Mexican Senator Veronica Delgadillo Citizens Movement Senator Verónica Delgadillo asked fellow senators why such a natural act should target women for 'discimination and humiliation.'

New law says restrictions against breastfeeding in public are discriminatory

The UN considers breastfeeding a human right

The Senate unanimously approved a reform Tuesday which classifies restrictions on breastfeeding in public as discriminatory.

Breastfeeding in public spaces, according to the motion, has been stigmatized throughout history to the detriment of women, violating the right of infants to sufficient nutrition, the newspaper Reforma reported.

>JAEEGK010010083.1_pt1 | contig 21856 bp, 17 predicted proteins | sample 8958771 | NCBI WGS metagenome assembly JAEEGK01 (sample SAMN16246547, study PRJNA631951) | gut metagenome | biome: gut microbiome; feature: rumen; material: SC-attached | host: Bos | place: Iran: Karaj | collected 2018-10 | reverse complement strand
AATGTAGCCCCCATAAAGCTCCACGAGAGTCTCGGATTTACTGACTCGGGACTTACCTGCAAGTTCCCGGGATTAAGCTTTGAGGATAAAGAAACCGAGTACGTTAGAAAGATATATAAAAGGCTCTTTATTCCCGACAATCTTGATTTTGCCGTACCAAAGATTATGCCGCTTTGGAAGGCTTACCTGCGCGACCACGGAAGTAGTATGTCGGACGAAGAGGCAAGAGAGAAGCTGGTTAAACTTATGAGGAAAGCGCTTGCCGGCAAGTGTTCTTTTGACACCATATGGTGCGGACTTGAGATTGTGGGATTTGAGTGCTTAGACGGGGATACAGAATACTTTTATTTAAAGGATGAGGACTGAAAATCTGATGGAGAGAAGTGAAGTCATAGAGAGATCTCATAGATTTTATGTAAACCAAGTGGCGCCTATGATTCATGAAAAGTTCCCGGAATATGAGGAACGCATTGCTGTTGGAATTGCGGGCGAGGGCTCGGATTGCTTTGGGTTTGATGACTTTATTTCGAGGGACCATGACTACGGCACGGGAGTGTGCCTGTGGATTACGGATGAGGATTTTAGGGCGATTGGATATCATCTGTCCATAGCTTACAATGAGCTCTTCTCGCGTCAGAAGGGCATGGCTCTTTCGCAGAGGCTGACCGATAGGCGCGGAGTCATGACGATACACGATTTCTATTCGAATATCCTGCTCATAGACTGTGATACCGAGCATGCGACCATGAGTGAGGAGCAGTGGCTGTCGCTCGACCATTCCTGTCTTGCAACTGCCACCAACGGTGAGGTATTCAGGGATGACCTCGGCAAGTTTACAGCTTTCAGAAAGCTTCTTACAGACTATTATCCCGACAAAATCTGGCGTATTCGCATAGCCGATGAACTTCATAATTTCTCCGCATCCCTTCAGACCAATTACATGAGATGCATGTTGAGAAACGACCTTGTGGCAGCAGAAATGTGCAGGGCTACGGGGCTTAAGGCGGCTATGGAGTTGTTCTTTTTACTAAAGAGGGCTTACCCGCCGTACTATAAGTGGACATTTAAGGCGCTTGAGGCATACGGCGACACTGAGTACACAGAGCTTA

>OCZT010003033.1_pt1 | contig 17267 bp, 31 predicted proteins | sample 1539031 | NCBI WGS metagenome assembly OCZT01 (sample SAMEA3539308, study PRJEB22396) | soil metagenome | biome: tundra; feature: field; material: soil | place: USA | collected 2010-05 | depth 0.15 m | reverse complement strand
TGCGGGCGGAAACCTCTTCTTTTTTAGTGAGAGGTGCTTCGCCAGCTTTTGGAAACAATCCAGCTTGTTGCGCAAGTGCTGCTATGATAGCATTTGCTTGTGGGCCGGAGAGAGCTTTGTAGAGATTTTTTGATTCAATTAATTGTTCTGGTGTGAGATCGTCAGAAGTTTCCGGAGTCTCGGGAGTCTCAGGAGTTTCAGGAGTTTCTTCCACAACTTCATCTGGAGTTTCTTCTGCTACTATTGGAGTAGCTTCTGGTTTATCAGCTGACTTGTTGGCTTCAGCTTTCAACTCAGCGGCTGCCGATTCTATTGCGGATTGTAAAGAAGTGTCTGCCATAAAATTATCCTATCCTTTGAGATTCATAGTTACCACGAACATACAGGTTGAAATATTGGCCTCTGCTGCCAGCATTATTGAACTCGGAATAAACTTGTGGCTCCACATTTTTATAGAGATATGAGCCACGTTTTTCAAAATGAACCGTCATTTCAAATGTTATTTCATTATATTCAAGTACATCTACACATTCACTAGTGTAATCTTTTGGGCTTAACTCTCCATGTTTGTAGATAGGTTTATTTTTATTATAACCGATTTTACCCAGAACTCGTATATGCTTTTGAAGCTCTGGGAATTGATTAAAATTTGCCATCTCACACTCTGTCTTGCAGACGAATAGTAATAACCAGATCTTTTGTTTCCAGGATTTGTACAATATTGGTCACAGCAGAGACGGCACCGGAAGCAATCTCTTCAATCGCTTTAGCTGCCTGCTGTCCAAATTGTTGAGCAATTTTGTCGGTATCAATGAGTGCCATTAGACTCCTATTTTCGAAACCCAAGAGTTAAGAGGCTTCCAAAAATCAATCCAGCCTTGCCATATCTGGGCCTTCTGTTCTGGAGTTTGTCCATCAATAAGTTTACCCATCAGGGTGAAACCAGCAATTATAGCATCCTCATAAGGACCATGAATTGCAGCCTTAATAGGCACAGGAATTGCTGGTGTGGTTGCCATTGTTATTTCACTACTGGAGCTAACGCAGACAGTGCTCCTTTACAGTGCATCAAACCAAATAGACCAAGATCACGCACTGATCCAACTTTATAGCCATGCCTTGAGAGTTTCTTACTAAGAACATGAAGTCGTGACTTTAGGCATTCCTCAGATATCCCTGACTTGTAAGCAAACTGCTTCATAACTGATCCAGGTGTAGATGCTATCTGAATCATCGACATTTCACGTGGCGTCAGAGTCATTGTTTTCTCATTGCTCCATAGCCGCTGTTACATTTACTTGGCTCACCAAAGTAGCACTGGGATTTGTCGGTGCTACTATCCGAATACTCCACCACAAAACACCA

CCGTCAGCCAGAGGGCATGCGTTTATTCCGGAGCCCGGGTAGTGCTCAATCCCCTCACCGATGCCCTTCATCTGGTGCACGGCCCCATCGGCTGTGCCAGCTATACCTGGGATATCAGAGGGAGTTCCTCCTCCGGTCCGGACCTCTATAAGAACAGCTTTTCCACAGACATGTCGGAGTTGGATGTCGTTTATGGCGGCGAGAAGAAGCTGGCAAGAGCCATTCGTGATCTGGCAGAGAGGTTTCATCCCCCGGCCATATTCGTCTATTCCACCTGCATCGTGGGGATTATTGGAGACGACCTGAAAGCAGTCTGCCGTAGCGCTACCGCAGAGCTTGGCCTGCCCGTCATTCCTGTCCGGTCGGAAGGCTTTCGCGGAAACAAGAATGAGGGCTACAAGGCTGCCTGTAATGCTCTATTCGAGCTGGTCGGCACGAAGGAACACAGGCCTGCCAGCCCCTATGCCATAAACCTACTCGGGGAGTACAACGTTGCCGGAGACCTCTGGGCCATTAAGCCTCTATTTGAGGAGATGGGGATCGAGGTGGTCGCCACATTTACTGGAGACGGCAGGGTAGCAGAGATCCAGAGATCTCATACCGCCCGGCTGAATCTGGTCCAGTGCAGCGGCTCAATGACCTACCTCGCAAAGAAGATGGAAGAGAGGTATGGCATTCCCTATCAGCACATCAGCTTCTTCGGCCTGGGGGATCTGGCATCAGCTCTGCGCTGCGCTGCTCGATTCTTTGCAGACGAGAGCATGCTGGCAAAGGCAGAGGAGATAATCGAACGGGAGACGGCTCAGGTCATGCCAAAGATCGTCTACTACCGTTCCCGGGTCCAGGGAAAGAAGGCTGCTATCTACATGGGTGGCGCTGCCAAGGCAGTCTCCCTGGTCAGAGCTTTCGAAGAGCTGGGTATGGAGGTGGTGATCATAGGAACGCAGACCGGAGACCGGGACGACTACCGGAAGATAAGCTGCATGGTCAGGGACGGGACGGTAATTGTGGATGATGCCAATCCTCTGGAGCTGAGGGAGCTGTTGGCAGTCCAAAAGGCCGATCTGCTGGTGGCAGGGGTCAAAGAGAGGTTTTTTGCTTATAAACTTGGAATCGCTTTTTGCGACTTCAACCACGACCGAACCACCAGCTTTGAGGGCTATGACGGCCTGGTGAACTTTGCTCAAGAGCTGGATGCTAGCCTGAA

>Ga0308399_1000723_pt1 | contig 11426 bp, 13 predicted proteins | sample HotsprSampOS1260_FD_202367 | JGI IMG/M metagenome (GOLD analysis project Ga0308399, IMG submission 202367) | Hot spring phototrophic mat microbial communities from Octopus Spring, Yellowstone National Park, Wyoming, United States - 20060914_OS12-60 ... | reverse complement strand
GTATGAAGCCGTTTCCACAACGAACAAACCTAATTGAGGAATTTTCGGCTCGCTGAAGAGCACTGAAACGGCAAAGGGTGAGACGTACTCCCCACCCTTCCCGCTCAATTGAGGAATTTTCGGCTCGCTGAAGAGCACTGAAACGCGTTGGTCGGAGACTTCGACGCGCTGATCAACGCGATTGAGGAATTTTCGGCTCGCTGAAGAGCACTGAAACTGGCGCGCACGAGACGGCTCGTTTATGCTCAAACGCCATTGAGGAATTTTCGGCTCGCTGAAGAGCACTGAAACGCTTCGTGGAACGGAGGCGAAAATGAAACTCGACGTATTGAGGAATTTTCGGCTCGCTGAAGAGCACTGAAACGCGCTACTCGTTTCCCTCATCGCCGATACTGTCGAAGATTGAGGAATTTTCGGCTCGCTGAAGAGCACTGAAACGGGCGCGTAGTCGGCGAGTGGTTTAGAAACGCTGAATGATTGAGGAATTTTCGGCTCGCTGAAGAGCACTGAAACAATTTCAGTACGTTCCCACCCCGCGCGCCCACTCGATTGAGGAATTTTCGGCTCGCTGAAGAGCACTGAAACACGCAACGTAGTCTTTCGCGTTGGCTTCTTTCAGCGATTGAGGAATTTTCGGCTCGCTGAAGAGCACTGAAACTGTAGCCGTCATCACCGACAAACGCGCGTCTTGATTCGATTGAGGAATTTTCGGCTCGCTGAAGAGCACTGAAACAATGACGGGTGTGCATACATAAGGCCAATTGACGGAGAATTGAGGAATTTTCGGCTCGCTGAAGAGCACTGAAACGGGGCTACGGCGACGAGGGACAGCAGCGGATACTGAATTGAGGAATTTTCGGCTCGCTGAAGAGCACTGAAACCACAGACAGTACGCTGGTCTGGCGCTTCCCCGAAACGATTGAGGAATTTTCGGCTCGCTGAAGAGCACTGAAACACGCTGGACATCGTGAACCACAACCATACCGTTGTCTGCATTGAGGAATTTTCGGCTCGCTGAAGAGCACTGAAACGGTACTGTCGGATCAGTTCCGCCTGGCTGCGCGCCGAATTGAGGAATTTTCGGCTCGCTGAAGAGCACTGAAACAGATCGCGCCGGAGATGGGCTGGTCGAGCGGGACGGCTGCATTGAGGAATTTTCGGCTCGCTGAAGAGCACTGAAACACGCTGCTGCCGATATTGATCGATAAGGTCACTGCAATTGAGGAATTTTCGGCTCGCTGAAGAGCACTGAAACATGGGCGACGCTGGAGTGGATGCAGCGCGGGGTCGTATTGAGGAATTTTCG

The reform will add a new modification to article 9 of the Federal Law to Prevent and Eliminate Discrimination.

Citizens Movement Senator Verónica Delgadillo stated the case for the law: “Why is an act as generous and as natural as breastfeeding a baby an act subject … to discrimination and humiliation?” she asked.

“At some point we have all witnessed a woman deciding to breastfeed her baby in public and the act becoming an object of criticism, shouting and humiliation,” she added.

The practice is considered a human right by the United Nations (UN), for both mothers and infants, due to its health benefits and positive effect on children’s physical development.

The president of the Senate Human Rights Commission, National Action Party Senator Kenia López Rabadán, said the state is obliged to promote and protect breastfeeding as a right.

She argued that it isn’t common enough in Mexico: only 28.6% of children under six months old are nourished exclusively through breastfeeding, she said, while the UN’s goal is for that to be the case for 50% of children.

With reports from Reforma 

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